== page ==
c) Turbine discs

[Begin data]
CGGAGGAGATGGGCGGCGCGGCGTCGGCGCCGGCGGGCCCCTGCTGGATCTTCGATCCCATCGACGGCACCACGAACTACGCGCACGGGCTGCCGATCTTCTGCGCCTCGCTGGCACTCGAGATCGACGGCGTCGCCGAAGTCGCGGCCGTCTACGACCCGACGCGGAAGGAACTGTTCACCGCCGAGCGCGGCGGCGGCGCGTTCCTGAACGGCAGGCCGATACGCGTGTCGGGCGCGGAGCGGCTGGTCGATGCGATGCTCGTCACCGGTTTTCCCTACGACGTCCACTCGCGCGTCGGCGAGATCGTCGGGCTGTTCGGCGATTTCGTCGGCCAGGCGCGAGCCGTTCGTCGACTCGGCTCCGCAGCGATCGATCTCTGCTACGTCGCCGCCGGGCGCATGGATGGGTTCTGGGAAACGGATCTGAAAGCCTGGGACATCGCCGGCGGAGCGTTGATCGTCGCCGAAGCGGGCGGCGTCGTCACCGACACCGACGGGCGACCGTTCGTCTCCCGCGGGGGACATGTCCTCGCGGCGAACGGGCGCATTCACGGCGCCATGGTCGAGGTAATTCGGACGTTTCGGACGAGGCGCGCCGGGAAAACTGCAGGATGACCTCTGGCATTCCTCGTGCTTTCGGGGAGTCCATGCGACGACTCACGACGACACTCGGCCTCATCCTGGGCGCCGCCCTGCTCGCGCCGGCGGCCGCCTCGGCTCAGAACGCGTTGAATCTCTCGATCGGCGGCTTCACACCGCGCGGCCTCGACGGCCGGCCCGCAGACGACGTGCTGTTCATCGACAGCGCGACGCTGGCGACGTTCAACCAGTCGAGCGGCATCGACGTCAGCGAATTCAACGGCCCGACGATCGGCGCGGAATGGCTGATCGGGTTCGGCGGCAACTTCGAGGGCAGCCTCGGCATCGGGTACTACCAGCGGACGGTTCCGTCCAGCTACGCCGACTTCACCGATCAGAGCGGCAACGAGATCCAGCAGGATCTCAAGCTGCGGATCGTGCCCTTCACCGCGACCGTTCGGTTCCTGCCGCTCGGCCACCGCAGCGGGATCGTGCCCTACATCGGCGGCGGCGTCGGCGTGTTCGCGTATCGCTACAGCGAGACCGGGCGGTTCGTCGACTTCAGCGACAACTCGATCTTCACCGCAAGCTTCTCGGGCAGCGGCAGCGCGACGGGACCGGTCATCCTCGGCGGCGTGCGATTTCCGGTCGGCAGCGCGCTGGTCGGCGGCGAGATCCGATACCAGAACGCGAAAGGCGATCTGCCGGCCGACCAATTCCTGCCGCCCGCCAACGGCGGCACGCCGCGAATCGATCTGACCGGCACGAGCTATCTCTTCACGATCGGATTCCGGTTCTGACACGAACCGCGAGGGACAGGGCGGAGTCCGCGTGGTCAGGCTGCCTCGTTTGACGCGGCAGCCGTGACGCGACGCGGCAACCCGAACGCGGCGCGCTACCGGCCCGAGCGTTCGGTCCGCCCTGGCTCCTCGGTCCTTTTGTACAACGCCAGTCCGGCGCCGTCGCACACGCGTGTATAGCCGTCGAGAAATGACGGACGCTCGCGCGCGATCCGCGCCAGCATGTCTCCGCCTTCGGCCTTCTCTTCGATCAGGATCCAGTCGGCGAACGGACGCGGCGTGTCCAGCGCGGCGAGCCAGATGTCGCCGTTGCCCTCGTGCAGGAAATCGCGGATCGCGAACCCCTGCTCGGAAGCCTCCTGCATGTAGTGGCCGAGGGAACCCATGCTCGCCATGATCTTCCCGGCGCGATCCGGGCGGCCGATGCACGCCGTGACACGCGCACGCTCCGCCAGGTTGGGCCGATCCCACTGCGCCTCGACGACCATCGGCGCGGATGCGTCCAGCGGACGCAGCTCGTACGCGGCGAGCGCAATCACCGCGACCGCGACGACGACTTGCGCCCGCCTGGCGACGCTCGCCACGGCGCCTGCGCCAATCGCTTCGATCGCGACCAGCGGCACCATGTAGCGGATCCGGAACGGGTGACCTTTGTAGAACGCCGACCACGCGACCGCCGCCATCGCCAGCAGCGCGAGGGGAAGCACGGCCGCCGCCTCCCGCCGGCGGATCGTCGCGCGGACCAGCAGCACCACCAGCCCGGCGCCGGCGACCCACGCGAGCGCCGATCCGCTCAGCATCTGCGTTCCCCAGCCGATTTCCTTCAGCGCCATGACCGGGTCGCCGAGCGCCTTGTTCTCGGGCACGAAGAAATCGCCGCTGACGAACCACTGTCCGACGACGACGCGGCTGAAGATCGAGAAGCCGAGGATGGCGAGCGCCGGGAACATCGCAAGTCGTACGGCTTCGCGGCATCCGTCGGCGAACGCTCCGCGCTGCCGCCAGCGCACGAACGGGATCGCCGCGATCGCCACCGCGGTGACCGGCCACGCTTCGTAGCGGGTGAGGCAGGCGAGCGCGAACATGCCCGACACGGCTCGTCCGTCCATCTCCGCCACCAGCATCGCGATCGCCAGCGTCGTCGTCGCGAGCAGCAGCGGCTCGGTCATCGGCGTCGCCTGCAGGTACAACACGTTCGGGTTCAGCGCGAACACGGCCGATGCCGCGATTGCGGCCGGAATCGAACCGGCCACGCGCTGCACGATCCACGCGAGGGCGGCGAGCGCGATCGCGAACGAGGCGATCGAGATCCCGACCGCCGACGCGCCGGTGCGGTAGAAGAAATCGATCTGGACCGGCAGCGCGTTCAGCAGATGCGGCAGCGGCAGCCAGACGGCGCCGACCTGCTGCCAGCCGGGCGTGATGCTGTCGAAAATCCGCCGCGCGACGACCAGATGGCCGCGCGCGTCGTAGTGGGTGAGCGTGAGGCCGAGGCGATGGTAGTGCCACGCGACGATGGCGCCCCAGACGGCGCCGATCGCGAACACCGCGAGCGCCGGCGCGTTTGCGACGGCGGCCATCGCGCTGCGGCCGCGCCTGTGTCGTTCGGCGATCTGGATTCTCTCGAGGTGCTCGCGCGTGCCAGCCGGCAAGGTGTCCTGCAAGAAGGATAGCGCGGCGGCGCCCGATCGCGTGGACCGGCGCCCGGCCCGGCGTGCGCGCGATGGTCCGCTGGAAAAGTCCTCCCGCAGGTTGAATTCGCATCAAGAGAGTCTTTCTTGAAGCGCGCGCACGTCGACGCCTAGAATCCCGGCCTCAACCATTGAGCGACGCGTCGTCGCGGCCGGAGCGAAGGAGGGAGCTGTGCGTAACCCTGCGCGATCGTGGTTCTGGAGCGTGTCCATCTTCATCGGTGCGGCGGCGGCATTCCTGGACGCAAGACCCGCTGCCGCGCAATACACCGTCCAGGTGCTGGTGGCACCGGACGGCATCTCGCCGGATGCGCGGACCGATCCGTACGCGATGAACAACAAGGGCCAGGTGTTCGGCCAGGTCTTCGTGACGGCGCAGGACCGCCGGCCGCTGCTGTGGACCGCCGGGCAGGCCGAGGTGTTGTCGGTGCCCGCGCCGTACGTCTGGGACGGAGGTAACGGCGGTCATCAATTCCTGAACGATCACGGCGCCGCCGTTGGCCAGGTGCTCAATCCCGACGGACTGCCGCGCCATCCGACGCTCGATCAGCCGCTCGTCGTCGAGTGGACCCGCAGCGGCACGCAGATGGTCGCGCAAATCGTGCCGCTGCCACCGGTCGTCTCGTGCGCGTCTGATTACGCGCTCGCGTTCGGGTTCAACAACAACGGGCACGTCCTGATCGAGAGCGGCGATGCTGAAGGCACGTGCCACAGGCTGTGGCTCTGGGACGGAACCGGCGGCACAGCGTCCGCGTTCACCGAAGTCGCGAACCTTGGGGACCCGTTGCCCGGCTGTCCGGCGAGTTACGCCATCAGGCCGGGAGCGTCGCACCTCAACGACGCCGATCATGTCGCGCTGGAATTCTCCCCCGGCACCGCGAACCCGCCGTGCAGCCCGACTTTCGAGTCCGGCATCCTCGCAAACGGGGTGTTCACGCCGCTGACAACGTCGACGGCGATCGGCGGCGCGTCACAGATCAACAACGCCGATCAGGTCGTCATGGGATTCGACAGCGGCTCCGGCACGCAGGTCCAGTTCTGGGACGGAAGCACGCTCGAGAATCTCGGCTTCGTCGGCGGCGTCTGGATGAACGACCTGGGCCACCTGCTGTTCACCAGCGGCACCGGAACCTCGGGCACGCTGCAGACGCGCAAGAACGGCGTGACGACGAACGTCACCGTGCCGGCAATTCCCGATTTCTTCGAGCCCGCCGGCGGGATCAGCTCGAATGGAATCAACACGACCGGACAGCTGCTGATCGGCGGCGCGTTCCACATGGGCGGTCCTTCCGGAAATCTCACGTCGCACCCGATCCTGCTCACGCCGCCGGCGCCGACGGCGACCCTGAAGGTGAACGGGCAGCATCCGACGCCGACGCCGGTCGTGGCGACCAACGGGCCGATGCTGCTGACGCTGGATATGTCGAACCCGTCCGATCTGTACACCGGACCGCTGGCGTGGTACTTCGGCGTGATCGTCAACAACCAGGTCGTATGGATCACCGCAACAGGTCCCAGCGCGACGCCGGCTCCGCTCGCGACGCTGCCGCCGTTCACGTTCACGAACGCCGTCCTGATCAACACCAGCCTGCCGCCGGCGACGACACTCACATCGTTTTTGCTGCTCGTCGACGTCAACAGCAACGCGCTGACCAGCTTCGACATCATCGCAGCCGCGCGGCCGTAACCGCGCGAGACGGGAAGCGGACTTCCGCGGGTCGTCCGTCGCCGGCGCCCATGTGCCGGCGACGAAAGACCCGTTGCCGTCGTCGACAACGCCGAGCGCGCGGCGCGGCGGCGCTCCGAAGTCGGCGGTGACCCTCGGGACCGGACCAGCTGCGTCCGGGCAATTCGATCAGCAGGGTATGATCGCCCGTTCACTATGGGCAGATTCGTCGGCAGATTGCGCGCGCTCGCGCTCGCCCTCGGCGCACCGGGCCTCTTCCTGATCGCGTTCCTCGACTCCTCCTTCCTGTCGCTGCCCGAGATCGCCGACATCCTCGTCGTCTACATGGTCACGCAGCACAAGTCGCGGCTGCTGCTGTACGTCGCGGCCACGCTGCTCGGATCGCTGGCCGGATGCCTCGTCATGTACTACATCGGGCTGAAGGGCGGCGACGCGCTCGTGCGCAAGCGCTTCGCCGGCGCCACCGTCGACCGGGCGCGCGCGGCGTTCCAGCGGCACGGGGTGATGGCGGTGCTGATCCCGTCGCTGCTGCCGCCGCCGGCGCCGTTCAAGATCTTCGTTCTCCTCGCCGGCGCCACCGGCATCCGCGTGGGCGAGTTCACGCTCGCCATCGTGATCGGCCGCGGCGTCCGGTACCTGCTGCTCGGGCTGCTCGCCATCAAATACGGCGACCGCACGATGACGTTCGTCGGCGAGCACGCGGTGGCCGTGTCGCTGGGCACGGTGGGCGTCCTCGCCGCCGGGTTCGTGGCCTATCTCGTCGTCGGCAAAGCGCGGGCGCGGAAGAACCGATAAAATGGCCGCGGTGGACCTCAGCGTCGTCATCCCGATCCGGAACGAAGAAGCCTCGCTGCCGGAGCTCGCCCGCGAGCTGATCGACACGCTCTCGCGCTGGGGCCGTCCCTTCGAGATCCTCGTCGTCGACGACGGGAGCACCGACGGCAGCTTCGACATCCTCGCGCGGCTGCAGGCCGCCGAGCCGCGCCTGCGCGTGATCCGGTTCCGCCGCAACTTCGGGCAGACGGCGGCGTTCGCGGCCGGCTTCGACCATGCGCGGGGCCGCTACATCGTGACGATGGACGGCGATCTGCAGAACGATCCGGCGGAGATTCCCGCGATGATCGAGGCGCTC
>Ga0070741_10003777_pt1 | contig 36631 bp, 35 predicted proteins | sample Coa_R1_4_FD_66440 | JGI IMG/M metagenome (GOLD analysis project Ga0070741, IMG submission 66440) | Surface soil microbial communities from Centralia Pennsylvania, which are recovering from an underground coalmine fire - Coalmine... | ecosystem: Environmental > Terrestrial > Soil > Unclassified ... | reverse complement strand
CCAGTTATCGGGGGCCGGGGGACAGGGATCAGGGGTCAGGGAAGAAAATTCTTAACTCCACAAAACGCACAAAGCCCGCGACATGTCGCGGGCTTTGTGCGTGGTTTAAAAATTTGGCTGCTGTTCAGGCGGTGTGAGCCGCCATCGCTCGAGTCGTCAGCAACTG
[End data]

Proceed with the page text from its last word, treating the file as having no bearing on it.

The Nickel-base Superalloys used in such critical high temperature components as turbine discs in aircraft engines and in some electricity generators are often shot peened to prevent fatigue crack initiation. There are two sources of cyclic stress in gas turbines, high frequency vibrations and operational loads. High frequency vibrations may be present from acoustic sources and vibrations in other components. The operational loads are caused by centrifugal forces and thermal gradients. Each time the engine is started, there is an operational load cycle, which represents a low frequency fatigue cycle. In the hotter areas of a turbine disc, the temperature can be high enough to allow residual stresses to relax. Stress relaxation is a diffusion-controlled process in which the work-hardened crystal structure starts to recover its original order. The process occurs more rapidly at higher temperatures, and when the original crystal structure is more severely distorted. Reduction of the protective residual stress is accompanied by a reduction of the local yield strength in the affected peened areas. Not only are the protective features of shot peening reduced, but the surface topography of some peening processes can contain features such as rolled edges and folds that act as fatigue origins when the protective residual stresses and enhanced yield strength have gone away. Again, residual stresses can be measured in affected areas, and measurements of micro-hardness or X-ray diffraction peak width can assess the severity of plastic deformation in peened and partially relaxed surfaces. The predictable nature of stress relaxation may provide a method of assessing parts suspected of being over-heated. With an adequate history of operating hours and numbers of flights, and a database of measurements on parts that have seen service without recorded temperature excursions, it should be possible to confirm suspected temperature excursions. In some service environments, the missions experienced by individual engines and aircraft may be more aggressive than in the general avionics population. Assessment of the serialized parts at each opportunity would allow each part to be tracked and deterioration due to service recognised at overhaul.